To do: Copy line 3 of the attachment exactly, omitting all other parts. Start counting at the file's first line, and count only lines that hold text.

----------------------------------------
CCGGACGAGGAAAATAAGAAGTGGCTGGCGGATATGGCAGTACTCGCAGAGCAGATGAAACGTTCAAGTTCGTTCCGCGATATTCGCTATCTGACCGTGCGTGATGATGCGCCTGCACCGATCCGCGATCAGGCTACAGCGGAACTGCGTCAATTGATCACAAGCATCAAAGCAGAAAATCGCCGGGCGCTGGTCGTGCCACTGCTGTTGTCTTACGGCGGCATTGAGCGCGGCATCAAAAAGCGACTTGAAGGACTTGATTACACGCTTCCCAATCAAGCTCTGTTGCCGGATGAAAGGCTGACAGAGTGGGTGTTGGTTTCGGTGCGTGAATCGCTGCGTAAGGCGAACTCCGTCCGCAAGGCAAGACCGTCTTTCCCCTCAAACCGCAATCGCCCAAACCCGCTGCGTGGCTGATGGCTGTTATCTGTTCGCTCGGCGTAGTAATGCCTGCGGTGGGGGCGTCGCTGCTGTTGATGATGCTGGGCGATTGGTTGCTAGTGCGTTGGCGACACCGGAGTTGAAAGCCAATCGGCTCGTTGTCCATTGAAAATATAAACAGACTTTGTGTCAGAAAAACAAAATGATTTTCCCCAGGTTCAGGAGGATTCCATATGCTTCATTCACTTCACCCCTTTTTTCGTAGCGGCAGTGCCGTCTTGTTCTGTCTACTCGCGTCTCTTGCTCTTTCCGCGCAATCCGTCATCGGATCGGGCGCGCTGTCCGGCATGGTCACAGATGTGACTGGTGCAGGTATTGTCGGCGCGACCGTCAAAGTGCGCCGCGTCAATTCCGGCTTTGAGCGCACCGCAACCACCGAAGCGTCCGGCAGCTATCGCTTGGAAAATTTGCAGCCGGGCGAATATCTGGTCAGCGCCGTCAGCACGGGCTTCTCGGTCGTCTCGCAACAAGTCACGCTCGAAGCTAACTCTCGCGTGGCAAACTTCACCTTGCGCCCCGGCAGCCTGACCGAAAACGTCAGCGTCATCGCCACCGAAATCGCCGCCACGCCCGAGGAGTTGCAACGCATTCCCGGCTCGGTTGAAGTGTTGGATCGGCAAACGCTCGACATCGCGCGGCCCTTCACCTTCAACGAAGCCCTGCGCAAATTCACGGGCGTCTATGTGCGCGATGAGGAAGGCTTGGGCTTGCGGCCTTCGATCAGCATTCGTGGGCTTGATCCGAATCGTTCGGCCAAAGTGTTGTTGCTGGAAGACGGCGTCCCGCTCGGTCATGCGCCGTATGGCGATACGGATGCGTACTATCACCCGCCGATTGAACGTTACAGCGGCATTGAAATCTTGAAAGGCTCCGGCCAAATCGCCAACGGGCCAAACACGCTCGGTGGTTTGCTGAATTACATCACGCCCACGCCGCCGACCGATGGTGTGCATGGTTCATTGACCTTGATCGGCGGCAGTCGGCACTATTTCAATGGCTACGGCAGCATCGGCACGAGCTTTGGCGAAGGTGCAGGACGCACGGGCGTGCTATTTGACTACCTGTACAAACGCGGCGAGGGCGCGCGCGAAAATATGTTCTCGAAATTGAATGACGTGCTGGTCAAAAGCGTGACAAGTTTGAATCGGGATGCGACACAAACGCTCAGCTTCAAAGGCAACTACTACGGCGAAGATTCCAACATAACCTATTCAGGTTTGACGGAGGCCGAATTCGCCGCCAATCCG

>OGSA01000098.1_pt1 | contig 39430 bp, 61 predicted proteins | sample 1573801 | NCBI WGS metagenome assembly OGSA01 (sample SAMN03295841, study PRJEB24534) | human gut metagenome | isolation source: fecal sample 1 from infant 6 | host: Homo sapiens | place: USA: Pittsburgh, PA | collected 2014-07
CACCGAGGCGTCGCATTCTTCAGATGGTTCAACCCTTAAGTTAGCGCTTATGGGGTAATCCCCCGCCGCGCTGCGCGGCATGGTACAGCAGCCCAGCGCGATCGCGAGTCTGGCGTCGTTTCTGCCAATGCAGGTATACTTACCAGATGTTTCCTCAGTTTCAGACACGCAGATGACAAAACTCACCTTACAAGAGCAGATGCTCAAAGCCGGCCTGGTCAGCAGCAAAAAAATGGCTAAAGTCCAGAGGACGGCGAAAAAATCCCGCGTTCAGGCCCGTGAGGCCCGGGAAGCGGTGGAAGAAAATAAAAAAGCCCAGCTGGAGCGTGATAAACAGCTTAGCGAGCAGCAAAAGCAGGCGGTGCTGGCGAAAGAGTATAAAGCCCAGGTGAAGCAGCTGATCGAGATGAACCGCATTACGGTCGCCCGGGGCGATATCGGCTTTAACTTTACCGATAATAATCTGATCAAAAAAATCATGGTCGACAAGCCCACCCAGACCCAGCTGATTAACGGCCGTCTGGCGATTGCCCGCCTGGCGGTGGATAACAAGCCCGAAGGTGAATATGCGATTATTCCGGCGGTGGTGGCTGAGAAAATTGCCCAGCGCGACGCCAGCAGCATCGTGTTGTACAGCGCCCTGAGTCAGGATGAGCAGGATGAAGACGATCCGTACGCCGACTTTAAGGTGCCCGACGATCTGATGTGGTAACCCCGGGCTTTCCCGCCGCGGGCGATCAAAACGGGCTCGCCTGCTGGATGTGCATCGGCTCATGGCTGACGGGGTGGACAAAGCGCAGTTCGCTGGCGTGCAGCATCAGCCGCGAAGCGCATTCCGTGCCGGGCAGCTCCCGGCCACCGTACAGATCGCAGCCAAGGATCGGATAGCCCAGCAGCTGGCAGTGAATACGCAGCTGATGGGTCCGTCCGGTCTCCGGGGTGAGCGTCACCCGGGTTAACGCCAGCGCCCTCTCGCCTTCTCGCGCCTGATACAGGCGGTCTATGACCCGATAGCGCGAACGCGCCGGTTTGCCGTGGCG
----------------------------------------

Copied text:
CACCGAGGCGTCGCATTCTTCAGATGGTTCAACCCTTAAGTTAGCGCTTATGGGGTAATCCCCCGCCGCGCTGCGCGGCATGGTACAGCAGCCCAGCGCGATCGCGAGTCTGGCGTCGTTTCTGCCAATGCAGGTATACTTACCAGATGTTTCCTCAGTTTCAGACACGCAGATGACAAAACTCACCTTACAAGAGCAGATGCTCAAAGCCGGCCTGGTCAGCAGCAAAAAAATGGCTAAAGTCCAGAGGACGGCGAAAAAATCCCGCGTTCAGGCCCGTGAGGCCCGGGAAGCGGTGGAAGAAAATAAAAAAGCCCAGCTGGAGCGTGATAAACAGCTTAGCGAGCAGCAAAAGCAGGCGGTGCTGGCGAAAGAGTATAAAGCCCAGGTGAAGCAGCTGATCGAGATGAACCGCATTACGGTCGCCCGGGGCGATATCGGCTTTAACTTTACCGATAATAATCTGATCAAAAAAATCATGGTCGACAAGCCCACCCAGACCCAGCTGATTAACGGCCGTCTGGCGATTGCCCGCCTGGCGGTGGATAACAAGCCCGAAGGTGAATATGCGATTATTCCGGCGGTGGTGGCTGAGAAAATTGCCCAGCGCGACGCCAGCAGCATCGTGTTGTACAGCGCCCTGAGTCAGGATGAGCAGGATGAAGACGATCCGTACGCCGACTTTAAGGTGCCCGACGATCTGATGTGGTAACCCCGGGCTTTCCCGCCGCGGGCGATCAAAACGGGCTCGCCTGCTGGATGTGCATCGGCTCATGGCTGACGGGGTGGACAAAGCGCAGTTCGCTGGCGTGCAGCATCAGCCGCGAAGCGCATTCCGTGCCGGGCAGCTCCCGGCCACCGTACAGATCGCAGCCAAGGATCGGATAGCCCAGCAGCTGGCAGTGAATACGCAGCTGATGGGTCCGTCCGGTCTCCGGGGTGAGCGTCACCCGGGTTAACGCCAGCGCCCTCTCGCCTTCTCGCGCCTGATACAGGCGGTCTATGACCCGATAGCGCGAACGCGCCGGTTTGCCGTGGCG